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‘How to stutter better’: IU speech therapist gives librarian strategies to manage speech disorder

When Jackie Fleming landed her dream job as visual literacy and resources librarian at Wells Library on the Indiana University Bloomington campus, she knew she needed help. Jackie Fleming. Photo by James Brosher, Indiana University Jackie Fleming. Photo by James Brosher, Indiana University

A person with a lifelong stutter, she was nervous about how to handle her speech disorder as she stepped into both her new role and the classroom.

“When I started this job, my stutter increased because of my anxiety,” Fleming said. “I had speech therapy as a child, but here I am, fresh out of graduate school, and I’m faculty now. I’d only taught a few classes before this, and I really struggled talking in front of so many people. I thought, there has to be something I can do.”

She reached out to the Department of Speech, Language and Hearing Sciences, part of the College of Arts and Sciences. That’s how she met clinical associate professor Julia Rademacher, whose approach to speech therapy changed everything about how Fleming thought about her stuttering.

“The first thing she told me is, ‘I’m not going to be able to stop the stuttering, but I’m going to teach you how to stutter better,’” Fleming said. “And that intrigued me. I’d never heard that before. I didn’t even know learning to live with it was a possibility. Even when it’s not explicitly said to you, you get the idea that stuttering is wrong.”

Rademacher, a classically trained lyric soprano opera singer who’s worked and taught at IU for more than two decades, said she wound up becoming a speech therapist after her college roommate had a hemorrhage in her vocal fold.

“I took her to her doctor’s appointments and listened to the speech therapist talk to her and thought, ‘I’m going to be the singing speech therapist who fixes singers’ voices!’” she said. “In 2010, a colleague retired, and I started working with clients who stutter. We know a lot about why people stutter, but that hasn’t led to a cure yet. So I tell everybody I work with that I’m here to help you manage the symptoms of your stutter and be more open about the fact you do stutter.”

Rademacher and Fleming met in person briefly, but then the COVID-19 pandemic struck. They continued to meet for therapy over Zoom, where Fleming said their work changed her perspective.

Julia Rademacher. Photo by James Brosher, Indiana University Julia Rademacher. Photo by James Brosher, Indiana University“Without having speaking strategies, your stutter controls you versus you putting it in its place,” she said.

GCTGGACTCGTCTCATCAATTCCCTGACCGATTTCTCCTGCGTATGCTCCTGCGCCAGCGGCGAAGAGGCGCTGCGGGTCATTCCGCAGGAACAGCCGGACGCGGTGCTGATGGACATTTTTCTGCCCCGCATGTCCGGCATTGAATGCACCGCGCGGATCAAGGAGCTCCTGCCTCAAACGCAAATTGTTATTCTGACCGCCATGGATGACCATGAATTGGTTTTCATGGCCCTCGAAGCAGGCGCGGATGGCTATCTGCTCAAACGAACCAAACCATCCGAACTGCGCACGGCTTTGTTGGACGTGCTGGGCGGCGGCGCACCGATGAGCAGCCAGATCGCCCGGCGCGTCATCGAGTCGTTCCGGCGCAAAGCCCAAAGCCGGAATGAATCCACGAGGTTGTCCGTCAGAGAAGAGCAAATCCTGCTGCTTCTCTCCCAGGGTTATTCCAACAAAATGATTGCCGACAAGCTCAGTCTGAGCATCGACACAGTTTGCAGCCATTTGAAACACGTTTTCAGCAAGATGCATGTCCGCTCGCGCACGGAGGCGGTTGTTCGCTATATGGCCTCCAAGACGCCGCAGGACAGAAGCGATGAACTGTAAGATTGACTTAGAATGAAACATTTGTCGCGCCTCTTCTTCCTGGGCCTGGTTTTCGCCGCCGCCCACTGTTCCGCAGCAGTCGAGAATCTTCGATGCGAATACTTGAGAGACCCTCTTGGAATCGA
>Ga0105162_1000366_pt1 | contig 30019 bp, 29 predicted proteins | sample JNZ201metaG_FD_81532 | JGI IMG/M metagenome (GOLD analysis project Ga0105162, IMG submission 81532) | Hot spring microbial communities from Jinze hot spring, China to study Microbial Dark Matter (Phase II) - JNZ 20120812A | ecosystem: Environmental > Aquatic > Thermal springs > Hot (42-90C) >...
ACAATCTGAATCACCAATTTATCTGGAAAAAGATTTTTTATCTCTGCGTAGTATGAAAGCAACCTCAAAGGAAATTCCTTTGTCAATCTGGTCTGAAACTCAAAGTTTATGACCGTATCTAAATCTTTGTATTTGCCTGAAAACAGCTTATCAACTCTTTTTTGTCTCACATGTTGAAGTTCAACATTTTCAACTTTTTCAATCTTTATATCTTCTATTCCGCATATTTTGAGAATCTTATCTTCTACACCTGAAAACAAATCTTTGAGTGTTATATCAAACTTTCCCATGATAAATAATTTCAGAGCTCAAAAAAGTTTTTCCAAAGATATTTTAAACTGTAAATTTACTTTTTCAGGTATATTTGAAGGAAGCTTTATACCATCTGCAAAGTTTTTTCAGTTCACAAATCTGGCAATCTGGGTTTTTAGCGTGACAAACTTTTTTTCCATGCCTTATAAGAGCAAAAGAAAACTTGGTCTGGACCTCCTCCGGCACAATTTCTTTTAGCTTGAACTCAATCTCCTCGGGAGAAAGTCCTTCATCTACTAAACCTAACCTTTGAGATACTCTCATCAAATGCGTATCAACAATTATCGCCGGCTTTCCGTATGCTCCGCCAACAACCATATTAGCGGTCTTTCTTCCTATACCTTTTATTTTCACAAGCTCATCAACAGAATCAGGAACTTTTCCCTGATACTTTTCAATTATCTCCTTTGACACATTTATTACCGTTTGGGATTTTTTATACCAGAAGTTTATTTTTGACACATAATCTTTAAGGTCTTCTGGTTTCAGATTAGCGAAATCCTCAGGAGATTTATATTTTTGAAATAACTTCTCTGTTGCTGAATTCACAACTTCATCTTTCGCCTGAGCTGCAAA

Rademacher described it as “fight or flight mode,” where clients can practice strategies but often forget them entirely in real-life situations where they’re getting negative feedback or feel uncomfortable, afraid or anxious.

Rademacher offered an example of a client, who she tasked with a trip to Starbucks. “He was so terrified, and he stuttered terribly, but he did it. And the barista didn’t bat an eye. And he turned around and looked at me and said, ‘She didn’t even care!’”

Fleming said such fears are often rooted in a personal memory or former interaction, so overcoming that anxiety takes work. But understanding that she is in control, through her work with Rademacher, changed her perspective.

“My biggest success in speech therapy has been accepting that I stutter, and that it’s probably never going to go completely away,” she said. “And I’ve considered that, as part of my personal therapy, I’ve flipped the opportunity. It feels good to talk about my stutter in a way that is supportive and helps other people. It is part of who I am, but it doesn’t define me.”

Now, Fleming said, she generally includes a slide in any presentation she gives, disclosing that she stutters. “That lets them know I’m probably not going to be fluent and I will stutter during this talk, but to thank them for their patience and to feel free to ask questions.”

She’s also added information from the National Stuttering Association to her email signature, which she said has attracted positive comments from other librarians as she works through her daily tasks.

Rademacher said stuttering has had a larger platform nationally lately, thanks to the attention media outlets have given President Joe Biden’s stutter. More than 70 million people worldwide stutter, which is about one in every 100 people or 1 percent of the U.S. population.

“There are so many opportunities now for the stuttering community to have their voice be heard, and to be able to talk about the disorder and the myths around it,” she said. “Jackie brought an Atlantic article to me that included an interview with President Biden and told me, ‘I want to do this. I want to talk about stuttering.’”

Since then, Fleming has spoken to Rademacher’s graduate students. She’s even working on a book chapter about being a librarian who stutters.

“Jackie is my poster child for positive client outcomes,” Rademacher said. “She came to me in a state of readiness for change and is a wonderful example of what can come out of being willing to try something new or different, even if it’s a little scary sometimes.”

About the IU Speech-Language Clinic

The IU Speech-Language Clinic, in the new Health Sciences Building off the Indiana 45/46 Bypass, is open 8 a.m. to 5 p.m. Monday through Friday during the semester. Anyone can receive services at the clinic, including a wide variety of evaluation and treatment options for multiple communication disorders, as well as support groups. To learn more, call 812-855-6251 or visit the clinic’s website.

Bethany Nolan is a senior communications specialist in the Office of the Vice President for Communications and Marketing.